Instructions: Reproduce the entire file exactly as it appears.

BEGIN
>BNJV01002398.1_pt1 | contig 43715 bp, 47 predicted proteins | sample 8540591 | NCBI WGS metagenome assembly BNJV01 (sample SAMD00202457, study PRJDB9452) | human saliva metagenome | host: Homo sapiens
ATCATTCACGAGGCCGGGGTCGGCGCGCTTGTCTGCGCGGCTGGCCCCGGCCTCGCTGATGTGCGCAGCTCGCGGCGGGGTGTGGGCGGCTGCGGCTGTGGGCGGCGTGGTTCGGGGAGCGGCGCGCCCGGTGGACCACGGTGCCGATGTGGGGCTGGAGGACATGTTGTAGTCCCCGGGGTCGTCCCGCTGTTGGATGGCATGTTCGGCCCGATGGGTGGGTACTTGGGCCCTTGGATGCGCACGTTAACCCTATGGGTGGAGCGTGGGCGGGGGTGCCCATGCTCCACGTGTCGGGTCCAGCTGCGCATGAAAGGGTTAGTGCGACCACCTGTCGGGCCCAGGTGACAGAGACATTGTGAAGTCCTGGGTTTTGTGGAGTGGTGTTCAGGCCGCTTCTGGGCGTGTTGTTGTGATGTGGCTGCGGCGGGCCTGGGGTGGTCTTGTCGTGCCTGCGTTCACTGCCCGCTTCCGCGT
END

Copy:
>BNJV01002398.1_pt1 | contig 43715 bp, 47 predicted proteins | sample 8540591 | NCBI WGS metagenome assembly BNJV01 (sample SAMD00202457, study PRJDB9452) | human saliva metagenome | host: Homo sapiens
ATCATTCACGAGGCCGGGGTCGGCGCGCTTGTCTGCGCGGCTGGCCCCGGCCTCGCTGATGTGCGCAGCTCGCGGCGGGGTGTGGGCGGCTGCGGCTGTGGGCGGCGTGGTTCGGGGAGCGGCGCGCCCGGTGGACCACGGTGCCGATGTGGGGCTGGAGGACATGTTGTAGTCCCCGGGGTCGTCCCGCTGTTGGATGGCATGTTCGGCCCGATGGGTGGGTACTTGGGCCCTTGGATGCGCACGTTAACCCTATGGGTGGAGCGTGGGCGGGGGTGCCCATGCTCCACGTGTCGGGTCCAGCTGCGCATGAAAGGGTTAGTGCGACCACCTGTCGGGCCCAGGTGACAGAGACATTGTGAAGTCCTGGGTTTTGTGGAGTGGTGTTCAGGCCGCTTCTGGGCGTGTTGTTGTGATGTGGCTGCGGCGGGCCTGGGGTGGTCTTGTCGTGCCTGCGTTCACTGCCCGCTTCCGCGT